Earlier this month I wrote about the current focus on Motor Finance Regulations, especially the growing controversy around PCPs and the associated commission models.
Since then, the FCA has announced their intention to ban commission models in Motor Finance that are tied to the customer interest rates, estimating that this could save customers up to £165 million every year. Consultations on these plans are open now and will close on January 15th, with final rules set to be published later in 2020. The report mentions that the FCA is aware of these models existing in other Finance areas but not currently having reason to ban them there. After finding that many dealers were not properly informing customers that they would be making commission on a sale, the regulator is also looking to change the rules around how customers are informed of commission models, which would apply across many areas of credit outside of Motor Finance.
So how should the Motor Finance world respond to changes in Motor Finance regulations? In a response to the news the Finance & Leasing Association said many of their members were already moving away from commission models linked to interest rates. I expect right now there are plans being put in place to review systems and policies in these organisations to try to prevent any decisions which are commission-motivated and not in the best interest of customers.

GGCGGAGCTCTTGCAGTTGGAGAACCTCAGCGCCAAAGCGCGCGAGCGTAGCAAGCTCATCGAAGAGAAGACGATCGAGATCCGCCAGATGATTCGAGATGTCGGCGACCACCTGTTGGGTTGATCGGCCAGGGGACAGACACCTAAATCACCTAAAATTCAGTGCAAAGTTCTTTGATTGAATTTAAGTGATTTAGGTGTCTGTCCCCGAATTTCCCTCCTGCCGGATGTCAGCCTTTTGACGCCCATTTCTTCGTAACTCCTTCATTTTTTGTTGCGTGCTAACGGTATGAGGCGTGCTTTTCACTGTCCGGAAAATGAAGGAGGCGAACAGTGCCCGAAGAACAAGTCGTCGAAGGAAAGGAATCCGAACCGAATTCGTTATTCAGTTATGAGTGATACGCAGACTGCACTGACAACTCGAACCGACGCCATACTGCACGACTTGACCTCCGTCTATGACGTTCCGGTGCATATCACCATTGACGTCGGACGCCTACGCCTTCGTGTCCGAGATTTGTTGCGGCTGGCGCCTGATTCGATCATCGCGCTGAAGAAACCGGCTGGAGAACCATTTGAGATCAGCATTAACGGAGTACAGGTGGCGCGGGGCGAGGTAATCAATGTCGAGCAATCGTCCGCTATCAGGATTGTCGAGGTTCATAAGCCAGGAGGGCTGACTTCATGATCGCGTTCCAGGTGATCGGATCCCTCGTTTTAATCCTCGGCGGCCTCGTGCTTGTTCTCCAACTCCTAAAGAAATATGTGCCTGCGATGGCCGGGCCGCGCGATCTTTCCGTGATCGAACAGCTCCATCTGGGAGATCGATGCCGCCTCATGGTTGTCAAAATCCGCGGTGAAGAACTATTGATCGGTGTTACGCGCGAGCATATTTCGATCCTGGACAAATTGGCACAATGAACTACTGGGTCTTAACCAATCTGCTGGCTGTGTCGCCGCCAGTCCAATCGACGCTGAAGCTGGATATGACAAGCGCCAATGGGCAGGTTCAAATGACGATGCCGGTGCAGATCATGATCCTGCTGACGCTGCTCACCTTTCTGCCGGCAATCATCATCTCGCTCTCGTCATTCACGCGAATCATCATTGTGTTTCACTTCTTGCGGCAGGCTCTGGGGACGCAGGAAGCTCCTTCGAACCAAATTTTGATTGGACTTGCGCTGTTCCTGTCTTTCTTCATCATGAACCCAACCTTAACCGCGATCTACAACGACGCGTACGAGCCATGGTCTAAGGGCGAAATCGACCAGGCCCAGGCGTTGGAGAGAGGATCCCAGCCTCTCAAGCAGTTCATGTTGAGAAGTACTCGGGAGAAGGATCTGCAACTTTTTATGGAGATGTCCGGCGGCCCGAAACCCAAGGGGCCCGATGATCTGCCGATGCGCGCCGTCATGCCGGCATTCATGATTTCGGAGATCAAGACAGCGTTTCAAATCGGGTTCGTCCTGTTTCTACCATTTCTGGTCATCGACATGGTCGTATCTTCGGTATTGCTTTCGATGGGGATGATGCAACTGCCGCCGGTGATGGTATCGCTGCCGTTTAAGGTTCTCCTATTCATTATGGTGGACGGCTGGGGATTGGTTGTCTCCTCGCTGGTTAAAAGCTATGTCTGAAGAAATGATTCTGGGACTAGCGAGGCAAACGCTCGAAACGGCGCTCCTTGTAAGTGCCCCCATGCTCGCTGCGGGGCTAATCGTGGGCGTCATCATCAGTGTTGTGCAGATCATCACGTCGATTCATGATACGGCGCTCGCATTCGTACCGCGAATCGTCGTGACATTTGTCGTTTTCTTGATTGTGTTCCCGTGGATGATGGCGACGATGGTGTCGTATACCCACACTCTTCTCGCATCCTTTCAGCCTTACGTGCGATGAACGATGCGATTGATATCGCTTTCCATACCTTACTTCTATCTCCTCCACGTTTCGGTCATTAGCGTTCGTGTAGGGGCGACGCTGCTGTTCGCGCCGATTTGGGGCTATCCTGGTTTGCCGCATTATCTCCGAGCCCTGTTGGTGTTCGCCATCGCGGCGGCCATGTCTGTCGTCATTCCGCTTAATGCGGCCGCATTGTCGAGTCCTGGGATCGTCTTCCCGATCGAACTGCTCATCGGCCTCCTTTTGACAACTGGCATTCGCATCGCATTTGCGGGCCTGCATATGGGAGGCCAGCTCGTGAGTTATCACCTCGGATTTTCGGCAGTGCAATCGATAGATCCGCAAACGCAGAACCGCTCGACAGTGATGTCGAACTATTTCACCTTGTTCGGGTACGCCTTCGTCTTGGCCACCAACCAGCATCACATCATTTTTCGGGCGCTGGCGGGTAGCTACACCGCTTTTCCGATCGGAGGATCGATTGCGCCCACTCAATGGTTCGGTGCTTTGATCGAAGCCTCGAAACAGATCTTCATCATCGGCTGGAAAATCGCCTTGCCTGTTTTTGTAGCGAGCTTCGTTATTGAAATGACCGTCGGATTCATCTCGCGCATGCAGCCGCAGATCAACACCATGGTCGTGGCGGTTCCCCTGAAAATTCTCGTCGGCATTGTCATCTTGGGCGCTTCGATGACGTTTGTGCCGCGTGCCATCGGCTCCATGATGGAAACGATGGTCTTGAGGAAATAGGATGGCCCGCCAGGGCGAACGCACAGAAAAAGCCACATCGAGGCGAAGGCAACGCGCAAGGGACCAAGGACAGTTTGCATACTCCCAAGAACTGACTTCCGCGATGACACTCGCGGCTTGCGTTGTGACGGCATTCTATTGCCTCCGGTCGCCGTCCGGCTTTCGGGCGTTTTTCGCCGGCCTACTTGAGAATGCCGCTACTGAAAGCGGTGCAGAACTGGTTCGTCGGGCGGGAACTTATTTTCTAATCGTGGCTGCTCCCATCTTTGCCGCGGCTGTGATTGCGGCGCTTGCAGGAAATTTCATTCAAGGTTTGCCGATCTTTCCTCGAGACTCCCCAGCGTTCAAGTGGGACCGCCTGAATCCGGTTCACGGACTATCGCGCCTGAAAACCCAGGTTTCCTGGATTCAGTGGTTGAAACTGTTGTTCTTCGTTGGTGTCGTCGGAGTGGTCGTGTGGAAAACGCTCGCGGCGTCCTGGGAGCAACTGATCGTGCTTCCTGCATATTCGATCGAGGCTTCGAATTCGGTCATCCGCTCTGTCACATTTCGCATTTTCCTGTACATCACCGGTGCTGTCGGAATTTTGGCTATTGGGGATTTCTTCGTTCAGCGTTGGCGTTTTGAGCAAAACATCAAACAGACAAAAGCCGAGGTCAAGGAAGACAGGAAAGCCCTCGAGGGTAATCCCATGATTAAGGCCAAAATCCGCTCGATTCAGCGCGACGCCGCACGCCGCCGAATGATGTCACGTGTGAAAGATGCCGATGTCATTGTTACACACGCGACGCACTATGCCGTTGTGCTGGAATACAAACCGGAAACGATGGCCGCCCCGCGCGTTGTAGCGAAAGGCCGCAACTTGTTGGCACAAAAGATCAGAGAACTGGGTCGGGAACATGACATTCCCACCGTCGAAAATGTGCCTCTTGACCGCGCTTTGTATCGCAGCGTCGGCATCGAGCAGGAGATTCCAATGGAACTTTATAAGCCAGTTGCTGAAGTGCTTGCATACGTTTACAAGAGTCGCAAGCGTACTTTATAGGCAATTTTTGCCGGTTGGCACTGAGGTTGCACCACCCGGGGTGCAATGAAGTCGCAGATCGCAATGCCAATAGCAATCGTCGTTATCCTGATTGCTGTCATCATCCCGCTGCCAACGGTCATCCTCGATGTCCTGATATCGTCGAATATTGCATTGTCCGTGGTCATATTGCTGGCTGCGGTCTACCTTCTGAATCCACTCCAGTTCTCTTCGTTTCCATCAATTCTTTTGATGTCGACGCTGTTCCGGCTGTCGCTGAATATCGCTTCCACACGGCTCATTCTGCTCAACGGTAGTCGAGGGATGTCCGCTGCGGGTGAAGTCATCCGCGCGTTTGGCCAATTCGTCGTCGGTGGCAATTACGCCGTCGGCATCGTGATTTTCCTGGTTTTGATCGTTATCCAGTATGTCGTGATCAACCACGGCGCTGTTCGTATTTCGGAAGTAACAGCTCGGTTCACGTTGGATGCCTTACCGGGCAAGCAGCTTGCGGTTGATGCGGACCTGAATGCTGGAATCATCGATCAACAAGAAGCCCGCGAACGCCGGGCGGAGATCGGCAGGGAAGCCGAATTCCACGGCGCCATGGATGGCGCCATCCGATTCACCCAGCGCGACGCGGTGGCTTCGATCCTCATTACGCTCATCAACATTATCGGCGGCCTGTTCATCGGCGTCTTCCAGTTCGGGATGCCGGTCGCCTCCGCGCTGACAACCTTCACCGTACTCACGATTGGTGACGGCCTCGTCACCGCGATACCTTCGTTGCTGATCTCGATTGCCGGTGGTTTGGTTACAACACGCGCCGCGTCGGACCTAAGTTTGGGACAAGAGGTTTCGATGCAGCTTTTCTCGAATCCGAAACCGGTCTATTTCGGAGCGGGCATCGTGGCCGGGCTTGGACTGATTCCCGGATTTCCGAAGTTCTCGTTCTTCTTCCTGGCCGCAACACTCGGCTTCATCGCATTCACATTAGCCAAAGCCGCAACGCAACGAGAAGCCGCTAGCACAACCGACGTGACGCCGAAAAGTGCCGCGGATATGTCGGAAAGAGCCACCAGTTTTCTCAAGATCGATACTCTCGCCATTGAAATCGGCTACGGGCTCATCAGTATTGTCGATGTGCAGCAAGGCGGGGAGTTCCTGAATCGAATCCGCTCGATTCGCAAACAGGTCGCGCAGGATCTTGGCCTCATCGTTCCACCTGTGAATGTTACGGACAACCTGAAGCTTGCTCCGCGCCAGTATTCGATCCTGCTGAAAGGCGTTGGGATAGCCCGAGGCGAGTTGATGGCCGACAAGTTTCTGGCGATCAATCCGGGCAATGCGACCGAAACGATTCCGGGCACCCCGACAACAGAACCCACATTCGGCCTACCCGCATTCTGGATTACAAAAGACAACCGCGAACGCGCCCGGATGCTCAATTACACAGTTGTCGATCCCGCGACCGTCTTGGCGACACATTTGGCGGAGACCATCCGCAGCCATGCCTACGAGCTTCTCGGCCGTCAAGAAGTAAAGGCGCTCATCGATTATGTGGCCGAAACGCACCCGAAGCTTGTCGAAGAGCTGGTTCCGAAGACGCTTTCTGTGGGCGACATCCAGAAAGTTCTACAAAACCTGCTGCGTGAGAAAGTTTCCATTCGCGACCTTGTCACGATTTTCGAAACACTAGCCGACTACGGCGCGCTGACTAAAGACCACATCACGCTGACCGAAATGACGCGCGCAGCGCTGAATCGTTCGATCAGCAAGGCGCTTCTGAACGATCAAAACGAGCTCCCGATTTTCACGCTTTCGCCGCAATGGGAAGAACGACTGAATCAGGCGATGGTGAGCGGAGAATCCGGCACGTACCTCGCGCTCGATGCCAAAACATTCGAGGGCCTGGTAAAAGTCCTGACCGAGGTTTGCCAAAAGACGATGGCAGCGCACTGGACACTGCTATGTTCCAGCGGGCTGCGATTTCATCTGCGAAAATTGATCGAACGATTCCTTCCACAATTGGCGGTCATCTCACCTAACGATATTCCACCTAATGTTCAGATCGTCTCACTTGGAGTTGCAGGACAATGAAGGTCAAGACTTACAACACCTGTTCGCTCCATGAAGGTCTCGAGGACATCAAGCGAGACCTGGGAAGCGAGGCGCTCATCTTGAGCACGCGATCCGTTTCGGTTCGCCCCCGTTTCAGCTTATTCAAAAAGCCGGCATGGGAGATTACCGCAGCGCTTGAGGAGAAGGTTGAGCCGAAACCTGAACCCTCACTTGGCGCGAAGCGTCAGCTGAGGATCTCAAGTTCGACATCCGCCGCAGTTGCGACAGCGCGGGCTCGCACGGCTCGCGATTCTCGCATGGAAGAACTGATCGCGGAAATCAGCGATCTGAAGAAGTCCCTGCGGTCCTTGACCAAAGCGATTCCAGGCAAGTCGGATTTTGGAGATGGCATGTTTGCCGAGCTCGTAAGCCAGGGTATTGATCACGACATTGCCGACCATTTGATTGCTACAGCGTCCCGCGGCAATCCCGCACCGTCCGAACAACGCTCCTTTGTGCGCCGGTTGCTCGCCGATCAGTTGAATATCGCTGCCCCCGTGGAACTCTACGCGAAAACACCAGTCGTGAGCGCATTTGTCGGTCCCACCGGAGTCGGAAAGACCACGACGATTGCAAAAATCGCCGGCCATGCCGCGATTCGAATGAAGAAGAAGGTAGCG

But there’s another factor here – conduct. Changing internal systems is only going to go so far if an organisation has a culture that prioritises profit and sales over good customer outcomes. Conduct has been another regulatory focus area we’ve seen grow in importance, and we know regulators are looking to see a fundamental change in the culture of these businesses, to make sure that these organisations are focussing on positive customer outcomes. Under SMCR we’re seeing a lot more onus on senior managers to set a culture of positive compliance, and they can be held individually responsible for any failures on that front.
Tackling conduct and culture issues can seem more difficult and abstract than ensuring policies line-up with new FCA rules, but Kind Consultancy has worked with a number of highly experienced conduct risk professionals who are able to provide FCA liaison training and conduct risk management support across the UK on short notice. If you think your organisation might benefit from these services, get in touch for a confidential discussion of how Kind Consultancy can help you on 01216432100 or email@example.com.
This post is part of a series from Selena on Motor Finance, don’t miss the other entries.
Or, read all of our pieces relating to Culture & Conduct Risk here